KENTUCKY (4/22/13) – Each year April 22 marks the anniversary of the environmental movement of 1970. Earth Day is now globally celebrated with events that focus on “Being Green.”
At the height of the hippie and flower-child culture, the 1970s imprinted the death of Jimi Hendrix, the last Beatles album, the raging war of Vietnam and the establishment of Earth Day. Inspired by the anti-war movement and witnessing the 1969 massive oil spill in Santa Barbra, California, Founder of Earth Day, Senator Gaylord Nelson realized that if he was somehow able to infuse the energy and the public’s awareness about water and air pollution, it would help enforce environmental protection onto the national political agenda.
By the early 1960s, Americans were slowing becoming aware of the effects pollution was having on the environment. In Rachel Carson’s 1962 bestseller “Silent Spring,” raised the concern of the dangerous effects pesticides were having on our countryside across the United States. In 1969, the chemical waste that was released into Cleveland’s Cuyahoga River became symbolic of how industrial pollution was damaging America’s natural resources. In that same year, and inspired by the anti-war teach-ins, Senator Nelson announced the idea of Earth Day at a demonstration against the degradation of America’s natural resources.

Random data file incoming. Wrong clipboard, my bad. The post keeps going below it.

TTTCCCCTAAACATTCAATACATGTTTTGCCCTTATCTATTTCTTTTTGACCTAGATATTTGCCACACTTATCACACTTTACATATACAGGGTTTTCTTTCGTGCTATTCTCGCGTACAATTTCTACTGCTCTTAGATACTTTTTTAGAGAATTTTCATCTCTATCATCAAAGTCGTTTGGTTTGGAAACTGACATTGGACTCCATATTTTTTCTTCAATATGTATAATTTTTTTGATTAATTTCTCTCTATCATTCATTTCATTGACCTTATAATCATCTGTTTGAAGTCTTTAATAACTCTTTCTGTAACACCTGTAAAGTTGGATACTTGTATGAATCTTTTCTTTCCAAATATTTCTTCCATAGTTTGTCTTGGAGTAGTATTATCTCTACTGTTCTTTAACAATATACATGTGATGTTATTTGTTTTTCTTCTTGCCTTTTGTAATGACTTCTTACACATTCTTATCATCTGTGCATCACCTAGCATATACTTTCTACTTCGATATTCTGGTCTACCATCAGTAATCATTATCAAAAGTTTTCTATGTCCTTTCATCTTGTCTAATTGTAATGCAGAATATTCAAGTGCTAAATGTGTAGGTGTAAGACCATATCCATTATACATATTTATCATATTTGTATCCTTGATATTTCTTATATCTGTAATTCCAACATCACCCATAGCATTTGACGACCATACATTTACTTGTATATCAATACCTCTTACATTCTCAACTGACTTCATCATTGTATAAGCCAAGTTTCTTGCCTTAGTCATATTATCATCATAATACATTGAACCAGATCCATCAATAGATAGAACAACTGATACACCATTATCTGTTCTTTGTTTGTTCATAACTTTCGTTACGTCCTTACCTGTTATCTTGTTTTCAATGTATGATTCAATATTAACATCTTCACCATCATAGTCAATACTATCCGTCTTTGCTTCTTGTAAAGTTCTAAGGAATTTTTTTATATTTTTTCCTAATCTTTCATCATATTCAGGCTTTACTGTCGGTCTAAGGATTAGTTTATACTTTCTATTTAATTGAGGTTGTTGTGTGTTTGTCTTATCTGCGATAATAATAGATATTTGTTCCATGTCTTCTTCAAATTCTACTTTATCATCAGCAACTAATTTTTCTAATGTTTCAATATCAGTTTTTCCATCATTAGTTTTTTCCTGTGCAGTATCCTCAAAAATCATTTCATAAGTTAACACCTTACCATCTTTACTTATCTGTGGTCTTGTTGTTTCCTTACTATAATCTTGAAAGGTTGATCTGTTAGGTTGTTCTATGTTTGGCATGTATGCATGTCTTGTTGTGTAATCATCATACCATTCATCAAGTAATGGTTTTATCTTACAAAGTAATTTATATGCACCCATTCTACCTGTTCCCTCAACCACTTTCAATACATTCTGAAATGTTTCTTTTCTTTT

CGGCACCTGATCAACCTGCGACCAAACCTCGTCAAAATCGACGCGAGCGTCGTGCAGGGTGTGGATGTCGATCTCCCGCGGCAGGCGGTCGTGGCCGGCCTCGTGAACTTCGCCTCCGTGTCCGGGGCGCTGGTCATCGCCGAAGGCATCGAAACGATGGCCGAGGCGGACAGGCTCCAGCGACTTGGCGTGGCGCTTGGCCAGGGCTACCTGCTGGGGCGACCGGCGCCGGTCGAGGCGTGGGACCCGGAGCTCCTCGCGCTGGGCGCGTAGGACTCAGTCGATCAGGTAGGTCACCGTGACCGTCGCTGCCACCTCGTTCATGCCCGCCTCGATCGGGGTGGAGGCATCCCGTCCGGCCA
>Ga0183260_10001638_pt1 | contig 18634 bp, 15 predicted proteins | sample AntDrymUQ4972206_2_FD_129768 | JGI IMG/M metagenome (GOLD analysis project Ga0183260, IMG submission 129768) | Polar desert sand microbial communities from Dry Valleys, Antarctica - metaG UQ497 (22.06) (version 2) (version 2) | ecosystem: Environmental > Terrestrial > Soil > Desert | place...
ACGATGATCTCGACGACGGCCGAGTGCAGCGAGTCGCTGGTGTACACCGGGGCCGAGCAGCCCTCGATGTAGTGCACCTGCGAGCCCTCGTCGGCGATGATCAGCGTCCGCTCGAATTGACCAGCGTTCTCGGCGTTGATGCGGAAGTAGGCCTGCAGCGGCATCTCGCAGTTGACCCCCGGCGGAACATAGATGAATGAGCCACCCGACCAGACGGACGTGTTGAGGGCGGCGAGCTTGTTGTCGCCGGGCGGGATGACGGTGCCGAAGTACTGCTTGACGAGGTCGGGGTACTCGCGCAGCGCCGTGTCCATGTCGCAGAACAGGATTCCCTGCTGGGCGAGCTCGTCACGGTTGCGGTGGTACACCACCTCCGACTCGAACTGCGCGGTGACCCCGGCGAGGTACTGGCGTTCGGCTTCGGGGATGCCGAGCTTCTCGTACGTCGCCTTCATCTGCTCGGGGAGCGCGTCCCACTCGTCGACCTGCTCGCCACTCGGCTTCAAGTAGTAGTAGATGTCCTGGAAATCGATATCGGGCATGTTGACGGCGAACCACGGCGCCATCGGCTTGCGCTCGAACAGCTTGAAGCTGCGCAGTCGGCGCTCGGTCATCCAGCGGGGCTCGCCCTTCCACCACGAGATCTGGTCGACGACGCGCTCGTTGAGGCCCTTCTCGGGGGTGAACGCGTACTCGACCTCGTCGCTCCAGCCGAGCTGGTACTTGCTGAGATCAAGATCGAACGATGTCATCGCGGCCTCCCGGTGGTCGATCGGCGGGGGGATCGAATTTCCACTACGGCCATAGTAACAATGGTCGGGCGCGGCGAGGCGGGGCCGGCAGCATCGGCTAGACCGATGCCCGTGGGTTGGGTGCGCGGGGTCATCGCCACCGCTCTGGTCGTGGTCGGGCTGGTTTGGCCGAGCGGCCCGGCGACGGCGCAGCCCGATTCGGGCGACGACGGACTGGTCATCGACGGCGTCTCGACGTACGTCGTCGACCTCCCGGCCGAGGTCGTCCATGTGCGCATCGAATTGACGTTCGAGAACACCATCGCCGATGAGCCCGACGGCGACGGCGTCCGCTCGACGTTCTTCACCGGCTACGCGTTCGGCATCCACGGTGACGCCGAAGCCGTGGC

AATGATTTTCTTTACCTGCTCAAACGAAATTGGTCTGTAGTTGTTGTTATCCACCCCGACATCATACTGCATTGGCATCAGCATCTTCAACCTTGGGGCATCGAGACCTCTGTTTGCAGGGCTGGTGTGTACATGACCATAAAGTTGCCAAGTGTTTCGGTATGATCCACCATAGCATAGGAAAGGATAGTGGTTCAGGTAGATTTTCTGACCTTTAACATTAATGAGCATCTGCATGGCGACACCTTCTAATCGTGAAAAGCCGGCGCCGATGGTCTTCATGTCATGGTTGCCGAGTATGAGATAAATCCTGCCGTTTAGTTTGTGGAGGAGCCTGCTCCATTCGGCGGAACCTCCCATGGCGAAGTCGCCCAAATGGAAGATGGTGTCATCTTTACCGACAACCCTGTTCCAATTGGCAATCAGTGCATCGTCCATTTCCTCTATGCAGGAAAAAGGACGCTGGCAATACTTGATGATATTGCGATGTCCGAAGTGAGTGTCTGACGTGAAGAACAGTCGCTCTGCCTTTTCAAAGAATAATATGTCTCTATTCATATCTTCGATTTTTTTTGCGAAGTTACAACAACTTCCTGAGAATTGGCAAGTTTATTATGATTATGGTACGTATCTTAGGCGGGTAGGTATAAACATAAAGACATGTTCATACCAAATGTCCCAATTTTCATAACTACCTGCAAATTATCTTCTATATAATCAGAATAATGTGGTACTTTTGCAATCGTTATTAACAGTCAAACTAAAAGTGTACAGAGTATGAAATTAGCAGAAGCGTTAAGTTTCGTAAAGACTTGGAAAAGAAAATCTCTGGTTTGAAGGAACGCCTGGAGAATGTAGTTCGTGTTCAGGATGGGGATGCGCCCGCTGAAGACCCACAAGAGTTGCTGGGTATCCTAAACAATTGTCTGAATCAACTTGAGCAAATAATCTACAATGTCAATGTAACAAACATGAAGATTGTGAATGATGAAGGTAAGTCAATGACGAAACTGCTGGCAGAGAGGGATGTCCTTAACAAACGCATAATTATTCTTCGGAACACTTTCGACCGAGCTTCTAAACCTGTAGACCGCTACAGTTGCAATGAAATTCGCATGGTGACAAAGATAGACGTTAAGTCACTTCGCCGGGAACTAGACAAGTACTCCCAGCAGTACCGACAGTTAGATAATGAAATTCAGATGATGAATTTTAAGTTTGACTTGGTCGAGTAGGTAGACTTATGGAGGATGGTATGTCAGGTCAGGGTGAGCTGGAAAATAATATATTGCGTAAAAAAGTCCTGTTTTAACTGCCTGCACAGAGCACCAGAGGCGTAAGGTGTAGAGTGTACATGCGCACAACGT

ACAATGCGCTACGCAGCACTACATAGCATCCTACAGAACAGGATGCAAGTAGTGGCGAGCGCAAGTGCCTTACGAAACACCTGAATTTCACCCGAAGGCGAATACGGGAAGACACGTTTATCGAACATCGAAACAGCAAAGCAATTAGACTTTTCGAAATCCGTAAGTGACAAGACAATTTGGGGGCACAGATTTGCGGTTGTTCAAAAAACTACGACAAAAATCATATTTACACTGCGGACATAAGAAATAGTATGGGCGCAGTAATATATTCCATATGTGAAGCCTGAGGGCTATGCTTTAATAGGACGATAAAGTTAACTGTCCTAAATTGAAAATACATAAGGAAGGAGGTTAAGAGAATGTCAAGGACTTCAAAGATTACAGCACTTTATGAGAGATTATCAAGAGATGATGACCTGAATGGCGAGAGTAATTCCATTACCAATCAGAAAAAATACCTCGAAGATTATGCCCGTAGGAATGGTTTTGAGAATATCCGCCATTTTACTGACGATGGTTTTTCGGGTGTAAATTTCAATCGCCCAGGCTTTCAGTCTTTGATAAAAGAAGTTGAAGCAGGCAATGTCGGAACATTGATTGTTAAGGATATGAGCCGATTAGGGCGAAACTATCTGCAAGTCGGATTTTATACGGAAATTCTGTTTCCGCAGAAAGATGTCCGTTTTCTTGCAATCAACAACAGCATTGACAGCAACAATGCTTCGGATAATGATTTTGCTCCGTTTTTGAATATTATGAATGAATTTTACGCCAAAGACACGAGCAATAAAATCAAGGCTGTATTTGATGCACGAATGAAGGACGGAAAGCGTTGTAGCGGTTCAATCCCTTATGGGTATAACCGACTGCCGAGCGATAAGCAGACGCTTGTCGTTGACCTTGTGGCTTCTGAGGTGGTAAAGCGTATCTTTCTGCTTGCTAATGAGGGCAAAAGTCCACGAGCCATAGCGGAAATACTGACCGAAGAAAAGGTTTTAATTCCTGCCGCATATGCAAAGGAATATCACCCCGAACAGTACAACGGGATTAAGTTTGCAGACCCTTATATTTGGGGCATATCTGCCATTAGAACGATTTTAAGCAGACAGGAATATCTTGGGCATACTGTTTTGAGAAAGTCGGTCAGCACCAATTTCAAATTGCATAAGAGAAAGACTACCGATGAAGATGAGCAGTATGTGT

On April 22, 1970, 20 million people participated in the inaugural Earth Day activities throughout the United States and the environmental advocacy group Natural Resource Defense Council (NRDC) was established. In the late 1970s, The U.S. Environmental Protection Agency was established by President Nixon to help protect human health and safeguard our natural environment (air, water and land). In 1971, the environmental activist organization Greenpeace was founded and today, they have offices in 40 different countries around the world. In 1972 and in 1973, both the Clean Water Act and the Endangered Species Act were passed by Congress to help protect our waters (rivers, lakes and streams) and protect our animals and their ecosystems.
By the time the 90s rolled around, Earth Day was globally being celebrated by 140 different countries around the world. In 1995, Senator Gaylord Nelson received the Presidential Medal of Freedom by President Bill Clinton, which is the highest award a civilian can receive, in honor of all his hard work in protecting the environment. President Bill Clinton says of Nelson: "As the father of Earth Day, he is the grandfather of all that grew out of that event.
On July 3, 2005, Founder of Earth Day Gaylord Nelson passed away at the age of 89, but left behind a legacy which has led us into the future of taking care of our planet.
Today, we are still fighting to protect our environment. However, if we all realized that we have the power to make a difference, and take that energy to discovering ways we can save our planet so that our future will have a safe place to live.
Photos Provided by Amber Mena
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